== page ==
As you may, or probably may not know: I used to make my (rather humble) living as a trained and certified graphic designer. It’s actually what I studied to be, and what I did full-time before going on maternity leave, and from there into a shitty and ego-crushing job, and from there into unemployment, and from there into the pharmaceutical industry.
(Where I like it MUCH better, btw – there are SO many reasons why I am glad to be rid of my previous profession… sorry to all you professional creatives out there – but you are just not my cup of tea, not the type of people I feel generally comfortable around. Graphic designers in advertising specifically – snotty folk, hipsters at heart, always part of the in-crowd, and forever 25, with this disgusting flair of “I am so much better at what I do than you” surrounding them – (almost) every single one of them. It all sounded so much better in college than reality turned out to be, and I am especially sore about my last employers before finding my current awesome job. They managed to make me feel like an incompetent imbecile on a daily basis, who needed to be humble and grateful for the amazing opportunity they generously provided me with after 5 years of maternity leave, when nobody else would have me due to my long absence from the
scene market. They very obviously felt that they were god’s greatest gift to the advertising world since the invention of graphic designers, whereas my own ideas and input were regarded as shit, and my dutiful execution of their ideas was usually ridiculed and put down, and then ended up being redone by themselves – on principle. On some days I felt as if the only reason they’ve kept me around was to bask in their own awesomeness by way of celebrating my shittiness, and I really wonder why they’ve hired me in the first place, since – as it finally turned out when they fired me – they didn’t actually really like my portfolio and work from day #1. Go figure? I’ve now almost completely banned these 8 or 9 months from my active memory, because thankfully they are no longer relevant. I even feel embarrassed thinking back on this time, and this terrible job experience played a huge part in my decision to turn my back onto the profession entirely, without ever looking back. I wish those two clowns all the best, but above all I wish them a sparkly dusting from the humility-and-social-skills-fairy, if she has a minute or two to spare.)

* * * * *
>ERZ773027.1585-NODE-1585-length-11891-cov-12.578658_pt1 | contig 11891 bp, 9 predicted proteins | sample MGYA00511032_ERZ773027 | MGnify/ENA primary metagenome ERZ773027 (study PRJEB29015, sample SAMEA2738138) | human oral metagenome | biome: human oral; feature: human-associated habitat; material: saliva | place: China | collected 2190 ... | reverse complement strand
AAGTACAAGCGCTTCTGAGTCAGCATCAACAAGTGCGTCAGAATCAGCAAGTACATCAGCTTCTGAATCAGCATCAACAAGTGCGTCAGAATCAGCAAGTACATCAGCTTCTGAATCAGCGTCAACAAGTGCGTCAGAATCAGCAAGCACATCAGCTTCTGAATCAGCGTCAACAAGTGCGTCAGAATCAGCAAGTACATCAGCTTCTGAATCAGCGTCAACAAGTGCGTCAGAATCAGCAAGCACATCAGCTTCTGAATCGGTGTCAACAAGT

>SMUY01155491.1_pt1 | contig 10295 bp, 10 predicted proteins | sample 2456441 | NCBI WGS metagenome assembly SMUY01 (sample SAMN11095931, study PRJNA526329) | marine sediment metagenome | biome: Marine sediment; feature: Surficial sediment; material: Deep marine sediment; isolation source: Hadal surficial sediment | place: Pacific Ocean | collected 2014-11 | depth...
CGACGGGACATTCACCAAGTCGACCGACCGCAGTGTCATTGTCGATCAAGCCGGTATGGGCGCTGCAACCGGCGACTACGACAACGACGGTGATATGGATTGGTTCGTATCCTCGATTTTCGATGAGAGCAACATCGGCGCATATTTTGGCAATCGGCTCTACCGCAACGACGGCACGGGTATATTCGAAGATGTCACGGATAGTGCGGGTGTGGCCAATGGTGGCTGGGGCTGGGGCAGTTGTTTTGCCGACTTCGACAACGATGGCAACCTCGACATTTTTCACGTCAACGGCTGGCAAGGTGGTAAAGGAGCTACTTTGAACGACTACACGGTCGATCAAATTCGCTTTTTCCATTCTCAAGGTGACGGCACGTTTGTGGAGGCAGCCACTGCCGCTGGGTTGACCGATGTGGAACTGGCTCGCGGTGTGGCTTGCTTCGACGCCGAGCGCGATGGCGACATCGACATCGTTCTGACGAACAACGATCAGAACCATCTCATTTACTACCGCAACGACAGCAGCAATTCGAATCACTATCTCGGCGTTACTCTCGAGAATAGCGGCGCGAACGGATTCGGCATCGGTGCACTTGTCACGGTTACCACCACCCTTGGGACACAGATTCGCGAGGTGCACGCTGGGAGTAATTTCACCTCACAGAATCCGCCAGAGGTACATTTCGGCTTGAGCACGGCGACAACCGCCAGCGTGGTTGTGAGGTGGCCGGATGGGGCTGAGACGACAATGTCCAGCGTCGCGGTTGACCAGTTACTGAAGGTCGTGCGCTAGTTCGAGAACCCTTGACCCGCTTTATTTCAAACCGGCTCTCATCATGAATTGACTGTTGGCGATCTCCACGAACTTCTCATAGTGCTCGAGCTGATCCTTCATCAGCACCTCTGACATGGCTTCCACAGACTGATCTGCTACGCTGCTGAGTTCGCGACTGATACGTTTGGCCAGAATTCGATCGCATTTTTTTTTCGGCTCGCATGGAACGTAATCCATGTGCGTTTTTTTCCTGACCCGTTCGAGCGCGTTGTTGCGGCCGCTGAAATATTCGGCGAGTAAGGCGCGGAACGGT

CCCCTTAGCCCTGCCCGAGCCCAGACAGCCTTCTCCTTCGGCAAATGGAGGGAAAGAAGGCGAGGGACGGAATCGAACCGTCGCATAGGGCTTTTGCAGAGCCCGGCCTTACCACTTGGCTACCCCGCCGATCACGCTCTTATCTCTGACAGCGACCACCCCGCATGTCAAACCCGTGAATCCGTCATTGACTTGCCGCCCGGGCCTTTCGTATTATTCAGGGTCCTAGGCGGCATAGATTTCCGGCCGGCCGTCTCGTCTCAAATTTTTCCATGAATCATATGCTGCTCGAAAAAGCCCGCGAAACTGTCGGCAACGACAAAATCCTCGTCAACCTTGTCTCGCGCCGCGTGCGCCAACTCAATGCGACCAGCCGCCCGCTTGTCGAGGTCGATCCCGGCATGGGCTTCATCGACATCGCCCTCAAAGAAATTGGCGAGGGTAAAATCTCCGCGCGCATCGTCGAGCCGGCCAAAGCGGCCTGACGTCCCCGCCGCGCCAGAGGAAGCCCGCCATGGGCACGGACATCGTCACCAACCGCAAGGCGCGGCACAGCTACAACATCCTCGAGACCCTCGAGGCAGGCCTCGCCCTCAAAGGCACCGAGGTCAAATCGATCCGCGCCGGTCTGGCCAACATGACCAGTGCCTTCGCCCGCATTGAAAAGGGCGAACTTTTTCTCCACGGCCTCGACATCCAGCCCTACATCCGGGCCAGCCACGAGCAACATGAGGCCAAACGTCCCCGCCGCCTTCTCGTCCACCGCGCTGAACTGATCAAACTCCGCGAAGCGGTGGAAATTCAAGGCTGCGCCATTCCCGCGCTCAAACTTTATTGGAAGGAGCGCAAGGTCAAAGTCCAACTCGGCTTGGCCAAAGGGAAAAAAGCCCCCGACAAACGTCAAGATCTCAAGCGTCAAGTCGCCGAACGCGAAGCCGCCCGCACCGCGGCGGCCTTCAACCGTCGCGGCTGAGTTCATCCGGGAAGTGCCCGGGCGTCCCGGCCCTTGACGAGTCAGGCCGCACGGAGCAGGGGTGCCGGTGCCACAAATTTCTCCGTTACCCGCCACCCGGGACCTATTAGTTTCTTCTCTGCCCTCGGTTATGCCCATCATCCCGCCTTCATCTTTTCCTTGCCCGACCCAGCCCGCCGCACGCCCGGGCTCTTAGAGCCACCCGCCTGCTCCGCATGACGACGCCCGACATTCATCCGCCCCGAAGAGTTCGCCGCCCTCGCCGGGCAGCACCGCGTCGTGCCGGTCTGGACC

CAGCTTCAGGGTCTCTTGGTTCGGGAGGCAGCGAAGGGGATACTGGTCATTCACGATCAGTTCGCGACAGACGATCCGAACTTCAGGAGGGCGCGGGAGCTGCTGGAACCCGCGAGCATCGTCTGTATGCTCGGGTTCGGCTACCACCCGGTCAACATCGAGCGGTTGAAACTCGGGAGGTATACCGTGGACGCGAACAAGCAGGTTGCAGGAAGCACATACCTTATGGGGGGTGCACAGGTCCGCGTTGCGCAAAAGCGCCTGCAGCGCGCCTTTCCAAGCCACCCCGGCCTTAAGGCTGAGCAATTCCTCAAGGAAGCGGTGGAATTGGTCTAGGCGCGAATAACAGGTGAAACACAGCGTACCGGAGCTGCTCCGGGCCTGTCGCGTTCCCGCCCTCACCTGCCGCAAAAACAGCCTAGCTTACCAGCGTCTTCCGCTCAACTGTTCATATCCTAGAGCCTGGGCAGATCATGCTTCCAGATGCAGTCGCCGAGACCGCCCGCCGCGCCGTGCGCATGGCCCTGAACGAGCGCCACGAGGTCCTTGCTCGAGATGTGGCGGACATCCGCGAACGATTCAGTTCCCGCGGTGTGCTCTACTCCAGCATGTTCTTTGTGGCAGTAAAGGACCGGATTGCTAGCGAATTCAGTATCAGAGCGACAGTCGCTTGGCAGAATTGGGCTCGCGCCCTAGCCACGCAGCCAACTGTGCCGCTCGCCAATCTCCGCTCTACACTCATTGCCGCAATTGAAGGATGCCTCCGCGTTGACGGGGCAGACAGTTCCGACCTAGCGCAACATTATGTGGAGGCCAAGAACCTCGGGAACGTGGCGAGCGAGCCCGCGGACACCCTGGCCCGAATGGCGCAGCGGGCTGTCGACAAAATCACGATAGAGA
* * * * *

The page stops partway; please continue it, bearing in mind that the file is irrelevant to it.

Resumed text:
That said, I am occasionally still approached by some people who know of my background, for the odd little graphic design job here and there. More often than not this has to do with T-Shirt design, since my husband Geo is a T-Shirt making whizz, and word travels quickly. I usually decline such requests, because between work and family and university I really have neither the time, nor the interest in such tasks anymore, and I never tire to emphasize just how much I don’t miss the (commercial) art world and don’t want to get involved anymore. However, every once in a while something comes up that tickles my fancy – and a little project request turns out to be quite some fun in the process, a bit like graphic design used to make me feel a long time ago. It feels like flexing unused and rusty muscles a bit, and seeing the smiles on the requester’s face after the job is done still gives me some of that old satisfaction that I used to feel before my feelings for my old profession have curdled like sour milk.
(Oh my, all this introductory talk! I honestly didn’t mean to ramble like this, you guys. Got carried away with all my old anger, I guess.
…all of this just to show off a T-Shirt I made for a co-worker!)
It’s been done for a teacher to commemorate a school play of “The Lion King”, which my co-worker’s kiddo was a part of. The close-up has been pixelated in order to protect the privacy of the children shown.
I used these Disney characters under the premise of “transformative use” on a derivative piece that was made for a single item of clothing in a non-commercial setting. (Translation: I should definitely be on the safe side here.)
I love the way it turned out, actually – and I hope the intended recipient is happy, too!